I’m going to open this piece with an apology to Dido Haas and – especially – to Wicked Eiren for coming to Body Language/The Invisible Woman relatively late in the day, the exhibition having opened at the end of June 2022.
Located in Dido’s Space within Nitroglobus Roof Gallery, this is a tremendously powerful selection of black-and-white art in the personal message it contains – although the images themselves, as can be seen by the banner image for this article – should be considered NSFW.
In the physical world, Wicked suffers from Complex Chronic Disease, also known as Central Sensitivity Syndromes (CSS), a health condition that combine a very range of symptoms and conditions from a number of recognised illnesses including (but certainly not limited to) Fibromyalgia (FM) and Myalgic encephalomyelitis, and which can be complicated by chronic viral conditions such as the vicious Epstein–Barr virus (EBV) and bacterial infections such as Mycoplasma pneumoniae, each of which can give rise to multiple health conditions.
Such are the complexities and symptoms involved – physical, mental and psychological – CCD / CSS conditions are extremely hard to recognise or even correctly diagnose and they manifest in so many ways, individually and collectively. A further complication with the conditions is that they are further exacerbated by the central nervous system repeatedly misfiring, amplifying the sensory symptoms and leading to CCD / CSS being referred to as “pain without cause”.
This latter point does not mean that for the sufferer, the pain and related fatigue and mental anguish do not exist; the symptoms are very real and very physical, and require a complex approach to diagnose and care.
Unfortunately, the fact that the symptoms do seem to be without underpinning, easy-to-understand causes can result in those who have not experienced the conditions to dismiss both symptoms and sufferer (“oh you look fine!” or whispered “X has this mental thing” or “it’s just attention-seeking”, and so on) . This in turn can lead to a highly negative internalising of the conditions and the symptoms on the part of the sufferer, causing further withdrawal from the world.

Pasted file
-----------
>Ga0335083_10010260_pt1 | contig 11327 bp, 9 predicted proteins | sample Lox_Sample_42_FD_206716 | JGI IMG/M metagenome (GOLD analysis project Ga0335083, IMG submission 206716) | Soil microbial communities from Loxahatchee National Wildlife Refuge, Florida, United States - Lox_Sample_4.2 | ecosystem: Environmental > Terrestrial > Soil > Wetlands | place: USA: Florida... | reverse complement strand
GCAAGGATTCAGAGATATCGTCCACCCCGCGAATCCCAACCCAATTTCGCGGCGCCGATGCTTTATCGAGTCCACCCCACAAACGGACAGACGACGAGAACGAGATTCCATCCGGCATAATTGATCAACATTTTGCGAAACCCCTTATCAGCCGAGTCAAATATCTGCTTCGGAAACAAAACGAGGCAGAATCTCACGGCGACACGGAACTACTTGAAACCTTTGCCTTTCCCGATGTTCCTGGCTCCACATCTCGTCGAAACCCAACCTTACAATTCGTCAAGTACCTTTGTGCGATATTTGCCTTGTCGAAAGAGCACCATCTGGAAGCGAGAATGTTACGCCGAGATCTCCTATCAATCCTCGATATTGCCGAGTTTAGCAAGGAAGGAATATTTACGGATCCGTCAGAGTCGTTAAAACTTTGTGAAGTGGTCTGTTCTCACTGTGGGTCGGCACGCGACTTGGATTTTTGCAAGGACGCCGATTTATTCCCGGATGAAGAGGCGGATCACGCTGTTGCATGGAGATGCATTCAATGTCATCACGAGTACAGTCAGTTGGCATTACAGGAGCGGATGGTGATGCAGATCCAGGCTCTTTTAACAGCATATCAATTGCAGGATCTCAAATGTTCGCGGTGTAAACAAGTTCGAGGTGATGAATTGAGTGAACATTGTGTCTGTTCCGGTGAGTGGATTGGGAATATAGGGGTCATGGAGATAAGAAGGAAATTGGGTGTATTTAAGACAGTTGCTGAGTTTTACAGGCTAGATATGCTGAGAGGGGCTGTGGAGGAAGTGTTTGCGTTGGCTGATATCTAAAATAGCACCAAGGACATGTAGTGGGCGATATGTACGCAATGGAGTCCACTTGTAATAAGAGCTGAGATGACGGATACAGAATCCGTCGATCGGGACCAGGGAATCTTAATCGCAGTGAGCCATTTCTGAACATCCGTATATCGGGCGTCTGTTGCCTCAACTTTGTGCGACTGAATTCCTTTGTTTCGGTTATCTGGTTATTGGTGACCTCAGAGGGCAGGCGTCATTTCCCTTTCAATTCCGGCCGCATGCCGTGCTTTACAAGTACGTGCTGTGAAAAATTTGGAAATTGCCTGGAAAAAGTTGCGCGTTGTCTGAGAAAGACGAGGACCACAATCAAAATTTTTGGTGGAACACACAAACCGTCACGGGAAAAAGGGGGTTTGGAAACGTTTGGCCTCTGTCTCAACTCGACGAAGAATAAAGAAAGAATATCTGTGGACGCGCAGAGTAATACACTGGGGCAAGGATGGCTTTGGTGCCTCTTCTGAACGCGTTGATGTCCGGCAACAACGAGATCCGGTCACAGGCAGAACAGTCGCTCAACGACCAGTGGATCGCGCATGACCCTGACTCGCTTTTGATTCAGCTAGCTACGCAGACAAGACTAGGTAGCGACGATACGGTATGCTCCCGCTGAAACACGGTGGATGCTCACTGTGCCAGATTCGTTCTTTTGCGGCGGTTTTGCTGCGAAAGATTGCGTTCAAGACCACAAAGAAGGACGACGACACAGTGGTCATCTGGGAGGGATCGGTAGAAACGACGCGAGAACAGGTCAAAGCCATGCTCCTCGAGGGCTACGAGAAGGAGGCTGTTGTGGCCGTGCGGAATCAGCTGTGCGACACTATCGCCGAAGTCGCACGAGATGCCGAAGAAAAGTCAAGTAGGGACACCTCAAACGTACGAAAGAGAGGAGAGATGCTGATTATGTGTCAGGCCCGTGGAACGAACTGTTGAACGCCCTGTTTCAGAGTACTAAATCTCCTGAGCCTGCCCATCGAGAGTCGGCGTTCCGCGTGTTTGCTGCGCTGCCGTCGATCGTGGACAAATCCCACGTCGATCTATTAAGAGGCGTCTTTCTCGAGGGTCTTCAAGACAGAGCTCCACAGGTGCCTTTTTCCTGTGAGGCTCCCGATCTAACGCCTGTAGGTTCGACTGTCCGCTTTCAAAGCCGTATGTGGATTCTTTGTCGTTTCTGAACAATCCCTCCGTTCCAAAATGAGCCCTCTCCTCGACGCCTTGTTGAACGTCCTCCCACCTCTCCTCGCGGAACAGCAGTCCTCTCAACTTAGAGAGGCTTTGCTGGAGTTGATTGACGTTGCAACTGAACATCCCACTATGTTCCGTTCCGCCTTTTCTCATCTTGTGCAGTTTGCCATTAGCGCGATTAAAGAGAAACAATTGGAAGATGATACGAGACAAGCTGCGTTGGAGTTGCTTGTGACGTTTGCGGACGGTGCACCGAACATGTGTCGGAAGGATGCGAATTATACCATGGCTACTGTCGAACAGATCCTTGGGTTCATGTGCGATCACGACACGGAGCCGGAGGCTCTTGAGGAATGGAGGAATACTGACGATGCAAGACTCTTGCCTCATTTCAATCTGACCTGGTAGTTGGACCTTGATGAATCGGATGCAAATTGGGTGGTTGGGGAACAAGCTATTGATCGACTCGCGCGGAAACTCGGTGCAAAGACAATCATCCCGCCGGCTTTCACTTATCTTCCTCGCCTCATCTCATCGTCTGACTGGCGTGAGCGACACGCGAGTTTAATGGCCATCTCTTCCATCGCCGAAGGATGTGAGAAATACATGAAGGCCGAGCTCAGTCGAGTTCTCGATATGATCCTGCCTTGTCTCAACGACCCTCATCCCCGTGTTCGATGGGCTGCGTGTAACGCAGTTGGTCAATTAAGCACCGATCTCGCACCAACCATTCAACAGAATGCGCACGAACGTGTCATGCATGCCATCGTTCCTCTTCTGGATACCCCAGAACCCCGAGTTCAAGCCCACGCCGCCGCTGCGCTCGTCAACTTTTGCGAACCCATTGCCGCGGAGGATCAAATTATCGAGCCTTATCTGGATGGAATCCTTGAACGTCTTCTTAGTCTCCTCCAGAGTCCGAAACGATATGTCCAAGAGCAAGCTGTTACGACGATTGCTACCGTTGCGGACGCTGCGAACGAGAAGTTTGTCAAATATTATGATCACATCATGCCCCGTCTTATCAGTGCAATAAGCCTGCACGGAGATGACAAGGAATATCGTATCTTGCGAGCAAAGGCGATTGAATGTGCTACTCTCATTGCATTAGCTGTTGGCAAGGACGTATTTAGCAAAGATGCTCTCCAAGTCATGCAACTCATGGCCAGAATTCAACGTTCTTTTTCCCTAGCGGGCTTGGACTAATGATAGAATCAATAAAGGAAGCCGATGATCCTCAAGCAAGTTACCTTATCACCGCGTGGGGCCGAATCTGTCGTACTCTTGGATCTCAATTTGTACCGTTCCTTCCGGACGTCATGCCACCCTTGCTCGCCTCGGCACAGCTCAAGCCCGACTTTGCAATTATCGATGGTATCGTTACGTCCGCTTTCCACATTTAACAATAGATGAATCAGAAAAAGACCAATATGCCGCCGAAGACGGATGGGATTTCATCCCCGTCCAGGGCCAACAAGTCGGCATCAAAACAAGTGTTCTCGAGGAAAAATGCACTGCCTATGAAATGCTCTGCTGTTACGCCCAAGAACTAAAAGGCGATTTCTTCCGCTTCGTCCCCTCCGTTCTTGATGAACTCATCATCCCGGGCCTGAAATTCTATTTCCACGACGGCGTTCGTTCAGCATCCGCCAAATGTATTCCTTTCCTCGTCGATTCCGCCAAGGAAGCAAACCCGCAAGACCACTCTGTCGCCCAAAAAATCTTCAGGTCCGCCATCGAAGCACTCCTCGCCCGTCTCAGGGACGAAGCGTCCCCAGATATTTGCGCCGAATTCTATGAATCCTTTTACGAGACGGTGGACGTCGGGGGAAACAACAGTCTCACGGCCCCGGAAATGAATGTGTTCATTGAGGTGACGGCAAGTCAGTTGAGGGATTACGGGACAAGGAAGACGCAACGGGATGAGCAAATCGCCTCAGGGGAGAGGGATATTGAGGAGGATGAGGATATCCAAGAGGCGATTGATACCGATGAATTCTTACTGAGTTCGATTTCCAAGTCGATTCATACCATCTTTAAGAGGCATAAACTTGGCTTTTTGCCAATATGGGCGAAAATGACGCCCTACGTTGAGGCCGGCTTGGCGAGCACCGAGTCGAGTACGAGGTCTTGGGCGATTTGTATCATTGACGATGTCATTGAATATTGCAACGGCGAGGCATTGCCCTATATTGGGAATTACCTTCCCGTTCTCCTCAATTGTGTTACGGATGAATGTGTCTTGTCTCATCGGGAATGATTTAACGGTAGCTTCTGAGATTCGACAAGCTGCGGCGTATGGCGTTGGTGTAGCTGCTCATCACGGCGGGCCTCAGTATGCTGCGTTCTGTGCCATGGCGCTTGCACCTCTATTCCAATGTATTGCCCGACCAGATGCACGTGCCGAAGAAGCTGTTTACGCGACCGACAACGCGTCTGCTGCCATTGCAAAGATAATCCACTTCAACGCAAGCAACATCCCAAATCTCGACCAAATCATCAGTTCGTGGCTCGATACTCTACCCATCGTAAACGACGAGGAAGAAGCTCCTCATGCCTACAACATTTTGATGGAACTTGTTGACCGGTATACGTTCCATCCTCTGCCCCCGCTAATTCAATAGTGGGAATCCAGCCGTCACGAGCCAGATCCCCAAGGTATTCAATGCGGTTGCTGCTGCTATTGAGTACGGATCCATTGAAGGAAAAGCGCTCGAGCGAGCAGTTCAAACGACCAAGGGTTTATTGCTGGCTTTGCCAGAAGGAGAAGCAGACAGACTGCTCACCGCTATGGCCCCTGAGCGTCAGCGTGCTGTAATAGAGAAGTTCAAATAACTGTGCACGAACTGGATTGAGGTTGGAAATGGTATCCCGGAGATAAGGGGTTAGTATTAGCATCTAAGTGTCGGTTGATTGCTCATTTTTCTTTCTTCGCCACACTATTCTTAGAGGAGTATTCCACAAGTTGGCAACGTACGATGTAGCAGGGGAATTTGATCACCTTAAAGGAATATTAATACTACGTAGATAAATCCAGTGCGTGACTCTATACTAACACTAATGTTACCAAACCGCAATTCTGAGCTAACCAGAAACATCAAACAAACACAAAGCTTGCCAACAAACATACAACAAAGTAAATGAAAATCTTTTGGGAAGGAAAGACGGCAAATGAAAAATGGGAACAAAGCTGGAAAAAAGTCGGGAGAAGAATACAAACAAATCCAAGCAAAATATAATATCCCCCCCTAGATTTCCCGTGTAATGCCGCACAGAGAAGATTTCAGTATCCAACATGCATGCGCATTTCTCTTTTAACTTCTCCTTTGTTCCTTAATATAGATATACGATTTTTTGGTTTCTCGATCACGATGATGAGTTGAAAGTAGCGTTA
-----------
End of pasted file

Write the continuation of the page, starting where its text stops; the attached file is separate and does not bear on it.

Body Language/The Invisible Woman is a subtle but exceptionally powerful statement on Wicked’ life with CCD / CSS, with the pieces presented speaking to both reality and desire. The desire to be seen, to be able to look at oneself free from the tyranny of discomfort, pain, fatigue and mental sluggishness – to be seen – in Wicked’s case – as a woman – beautiful, free, whole, and desirable; the reality in the ever-present company of those symptoms that force her to stand aside or hide, exemplified by both the poses used (note the use of light and show, the placement of hand, the crook of finger or thumb, urn of head, direction of look – all intended to hide as much as reveal) and the subtle rash-like lines of her body.
In this, the use of nude images should not be mistaken as being simply gratuitous or for the sake of titillation. The conditions associated with CCD / CSS are not something those experiencing can merely weather and “get over” through time and medication; rather, they defined the person experiencing them – however unwillingly – as keenly as their skin, that is as ever-present and familiar as the shape and lines of their own face. As such, the use of nude images serves to emphasise all of this, underlining the manner in which CCD / CCS is as much a constant to life as is flesh itself.
Similarly, the use of black-and-white images is evocative of the manner in which life might appear to feel: washed of colour and vitality; a plain mix of light and dark that personifies the wish to retreat, to hide. It also most effectively underscores the central tenet to the exhibition, as does the intentional monochrome lighting and overall presentation of the hall itself a monochromatic finish of its own: that those who experience CCD / CSS so often encounter a two-dimensional response from others: they are seen, but not who they are, because their pain causes them to be denied true expression and/or to be cosseted, be it out of lack of understanding (the aforementioned “it’s all in her head”) or over-protective response (“you shouldn’t be doing that! Let ME take care of it!”) that can be as equally denying and born of a lack of understanding.
Remarkable and powerful, Body Language/The Invisible Woman is so deeply layer, there is much more I could say about it – but really, it is a collection of images that should be seen and allowed to speak for themselves, so I urge you to pay a visit before the exhibition closes, and let the pieces there speak to you directly – and be sure to taken the introductory note card from the board within the hall to learn more about Wicked and CCD.
- Nitroglobus Roof Gallery (Sunshine Homestead, rated Moderate)